Startups: The Saga of Angel Tax In India

Last Updated at: Jan 03, 2020
Startups: The Saga of Angel Tax In India

History of angel tax

In the year Union Budget of 2012, the then Finance Minister, Mr Pranab Mukherjee introduced a new tax into the Indian economy. This tax, which he named as angel tax, was brought to prevent the suspicious movement of funds in the market. In recent years, the Indian economy has seen many new companies capturing the market with their innovative ideas and ease of doing business. The onset of the digital era has brought in the limelight the idea of START-UPS and their increasing hold on the economy of the nation. The individuals with high net worth, foreign investors, venture investors, and almost all the people who are capable of investing have put their money into various new Startups . But since the introduction of this angel tax, angel capitalists seem to find their necks in the hold of the government, and the startups have shown a decreasing trend in their profits. 

What is an angel investment?

Angel investment is a kind of investment made by any individual, particularly in the start-ups or new companies that are still on their way to grab the market and achieve success. Such investors are termed as angel investors as they keep their eyes only on those start-ups which seem to have a promising future, and thus they invest in them with significant capital and get ownership or equity or convertible debt in return.

What is angel tax?

Angel tax in India is a distinctive tax, where any startup needs to pay a percentage of the amount received from the angel investors to the government under specific conditions if the start-up is receiving any amount which is higher than its “fair Valuation.” This excess fund is issued in shares and the share price, when the market value of the shares sold, exceeds it becomes taxable. 

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How much angel tax is payable?

All the startups which receive an amount from an external investor can be levied with a 30% tax on the fund received if the amount exceeds the company’s “fair market value.” This extra fund is considered as an additional income and becomes taxable. Angel tax is payable to all those companies in which resident individuals are interested in ploughing their money in. Any fund received by a non- resident is not considered under this section.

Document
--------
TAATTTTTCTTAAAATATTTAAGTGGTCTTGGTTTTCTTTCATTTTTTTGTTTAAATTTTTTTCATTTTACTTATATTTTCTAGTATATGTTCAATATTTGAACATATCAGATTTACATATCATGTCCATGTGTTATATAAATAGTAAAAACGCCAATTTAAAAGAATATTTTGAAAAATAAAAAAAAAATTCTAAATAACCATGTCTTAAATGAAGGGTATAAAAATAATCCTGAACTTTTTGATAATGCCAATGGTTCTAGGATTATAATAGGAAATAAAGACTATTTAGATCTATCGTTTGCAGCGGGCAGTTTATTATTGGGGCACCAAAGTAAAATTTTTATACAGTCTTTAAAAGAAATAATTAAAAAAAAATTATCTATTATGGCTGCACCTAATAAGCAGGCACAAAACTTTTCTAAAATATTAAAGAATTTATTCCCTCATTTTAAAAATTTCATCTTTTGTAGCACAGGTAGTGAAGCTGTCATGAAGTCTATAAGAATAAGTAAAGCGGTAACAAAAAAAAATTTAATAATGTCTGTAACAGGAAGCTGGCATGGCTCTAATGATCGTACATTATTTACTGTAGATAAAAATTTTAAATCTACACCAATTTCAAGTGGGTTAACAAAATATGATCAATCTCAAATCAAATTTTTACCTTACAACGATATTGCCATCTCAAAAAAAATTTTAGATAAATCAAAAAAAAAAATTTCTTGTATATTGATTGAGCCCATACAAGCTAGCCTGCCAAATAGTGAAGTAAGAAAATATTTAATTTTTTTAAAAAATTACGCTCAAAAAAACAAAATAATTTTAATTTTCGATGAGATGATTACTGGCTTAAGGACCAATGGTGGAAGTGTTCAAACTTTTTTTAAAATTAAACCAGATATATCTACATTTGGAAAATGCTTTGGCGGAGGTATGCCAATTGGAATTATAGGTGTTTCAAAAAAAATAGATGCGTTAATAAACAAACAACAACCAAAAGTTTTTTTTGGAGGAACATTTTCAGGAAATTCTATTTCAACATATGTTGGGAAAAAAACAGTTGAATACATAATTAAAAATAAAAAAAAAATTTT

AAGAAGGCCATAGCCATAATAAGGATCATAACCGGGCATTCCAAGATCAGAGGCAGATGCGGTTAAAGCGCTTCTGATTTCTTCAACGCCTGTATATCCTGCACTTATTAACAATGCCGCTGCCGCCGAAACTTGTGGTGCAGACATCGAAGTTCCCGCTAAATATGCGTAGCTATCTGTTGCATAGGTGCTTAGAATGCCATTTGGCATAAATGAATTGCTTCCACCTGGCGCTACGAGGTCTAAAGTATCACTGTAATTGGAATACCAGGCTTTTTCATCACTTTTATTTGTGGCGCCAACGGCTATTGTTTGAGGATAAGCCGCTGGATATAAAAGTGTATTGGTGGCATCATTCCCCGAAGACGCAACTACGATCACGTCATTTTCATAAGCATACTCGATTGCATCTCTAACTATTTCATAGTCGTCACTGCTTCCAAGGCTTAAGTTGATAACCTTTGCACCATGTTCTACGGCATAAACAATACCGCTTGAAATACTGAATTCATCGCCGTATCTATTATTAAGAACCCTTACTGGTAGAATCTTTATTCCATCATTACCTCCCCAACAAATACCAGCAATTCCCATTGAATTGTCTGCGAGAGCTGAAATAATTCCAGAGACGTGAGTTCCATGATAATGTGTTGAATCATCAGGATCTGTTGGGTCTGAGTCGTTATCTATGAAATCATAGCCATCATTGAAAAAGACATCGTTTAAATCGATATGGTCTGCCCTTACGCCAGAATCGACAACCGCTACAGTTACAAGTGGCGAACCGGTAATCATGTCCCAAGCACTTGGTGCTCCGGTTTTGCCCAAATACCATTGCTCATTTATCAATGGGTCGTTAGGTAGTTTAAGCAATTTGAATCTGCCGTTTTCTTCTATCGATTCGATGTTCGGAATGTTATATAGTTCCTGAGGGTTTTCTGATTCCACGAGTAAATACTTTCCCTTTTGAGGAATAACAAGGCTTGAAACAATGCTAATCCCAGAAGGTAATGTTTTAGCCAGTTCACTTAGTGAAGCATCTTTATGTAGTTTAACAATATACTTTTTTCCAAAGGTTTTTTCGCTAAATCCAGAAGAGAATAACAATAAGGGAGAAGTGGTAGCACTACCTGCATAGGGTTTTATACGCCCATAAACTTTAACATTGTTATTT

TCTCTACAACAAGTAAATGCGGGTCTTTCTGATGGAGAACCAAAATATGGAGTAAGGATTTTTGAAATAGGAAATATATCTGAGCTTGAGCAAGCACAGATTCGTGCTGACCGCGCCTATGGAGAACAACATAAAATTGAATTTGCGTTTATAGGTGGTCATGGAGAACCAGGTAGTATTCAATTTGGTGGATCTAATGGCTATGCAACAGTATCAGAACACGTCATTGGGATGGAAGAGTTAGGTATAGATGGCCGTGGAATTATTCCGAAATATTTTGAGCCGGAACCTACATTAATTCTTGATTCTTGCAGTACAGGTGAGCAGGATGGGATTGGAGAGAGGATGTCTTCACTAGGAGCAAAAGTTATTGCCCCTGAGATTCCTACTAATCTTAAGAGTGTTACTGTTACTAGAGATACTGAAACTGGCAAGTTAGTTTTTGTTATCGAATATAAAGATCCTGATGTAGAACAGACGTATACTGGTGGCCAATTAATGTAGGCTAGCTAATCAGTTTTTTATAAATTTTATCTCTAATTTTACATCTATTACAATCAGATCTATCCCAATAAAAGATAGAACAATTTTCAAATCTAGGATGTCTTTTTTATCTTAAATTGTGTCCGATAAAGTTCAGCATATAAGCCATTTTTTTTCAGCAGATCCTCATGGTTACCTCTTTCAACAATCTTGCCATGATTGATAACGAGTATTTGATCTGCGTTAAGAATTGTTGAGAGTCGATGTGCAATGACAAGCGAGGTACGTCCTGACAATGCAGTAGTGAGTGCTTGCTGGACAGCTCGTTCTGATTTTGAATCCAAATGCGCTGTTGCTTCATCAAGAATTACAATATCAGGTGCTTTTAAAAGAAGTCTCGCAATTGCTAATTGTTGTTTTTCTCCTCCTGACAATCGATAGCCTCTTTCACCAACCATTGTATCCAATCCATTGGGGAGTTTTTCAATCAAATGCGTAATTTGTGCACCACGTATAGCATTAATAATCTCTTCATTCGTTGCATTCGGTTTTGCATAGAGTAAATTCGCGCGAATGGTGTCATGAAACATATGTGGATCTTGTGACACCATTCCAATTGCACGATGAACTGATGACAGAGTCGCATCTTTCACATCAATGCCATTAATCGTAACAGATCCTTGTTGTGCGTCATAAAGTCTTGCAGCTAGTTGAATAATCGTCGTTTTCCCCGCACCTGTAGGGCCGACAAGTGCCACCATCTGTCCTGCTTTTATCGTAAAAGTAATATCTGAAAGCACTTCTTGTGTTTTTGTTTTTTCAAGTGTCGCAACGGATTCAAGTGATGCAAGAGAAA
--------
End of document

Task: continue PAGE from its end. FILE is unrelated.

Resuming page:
What is the problem in paying angel tax?

Following are the key points which make this tax problematic:-

  • The process by which a company calculates its market value is different from the one used by the government. The government uses the Discounted Cash Flow (DCF) method to evaluate the company’s worth rather than using the Net Asset Value method (NAV). This DCF method may sometimes fail to assess the real value of a start-up, thus resulting in lowering the market value of the company. Since the angel investors invest into any company by looking at its future projections and promising potential, any clash in the entire valuation process may underestimate them and the start-ups as well.
  • The percentage of angel tax wipes away a large amount of the investment, thereby making it difficult and discouraging for the investors to provide capital for the start-ups. Thus the growth of the start-up gets affected, and the young entrepreneurs feel demotivated. 

 What next?

After the introduction of this tax, many startups received notices to pay the same. The angel investors were also asked to furnish details on their sources of income and other financial statements. The amount of the tax payable, burdened many investors with huge losses. According to a survey conducted by the community social media platforms and the Indian Private Equity and Venture Capital Association (IVCA), more than 2000 startups which had received the angel investments had been slashed with the tax notice. 

Steps taken by the Government

The Department for Promotion of Industry and Internal Trade (DPIIT) issued a notification on April 2018 for relieving the taxpayers and providing an exemption to the thriving start-up companies. As per this amendment which was done on 4th February 2019, the definitions of the startups were expanded. The following were the key points of the amendment:

  • Any company will be considered as a startup for up to ten years from the date of registration.
  • If the annual turnover of any startup does not exceed 100 crores, it will continue to function as a startup only.
  • A start-up will be exempted from paying tax if it is recognized by DPIIT and is not investing in any residential area, loans and advances, capital contribution to any other entity, shares, and securities, pieces of jewellery or any other assets in the ordinary course of the business. 
  • In addition to this, any consideration received by a start-up for shares issued to a listed company having a net worth of Rs.100 crore shall also be exempted.
  • The investor should have a minimum net worth of Rs.2 crore, and his income in the last three years should not have been less than Rs.50 lakh. 

Recently, the government announced the angel tax to be dropped in India to revive economic growth and markets. This came as a significant relief to the start-up owners and investors. While it was necessary to curb the problem of tax evasion and to keep a check on the illegal entities involved in the laundering activities, it was also required to see that genuine start-up do not face any hurdle in achieving their dreams. After all, Today’s Dream Is Tomorrow’s Reality.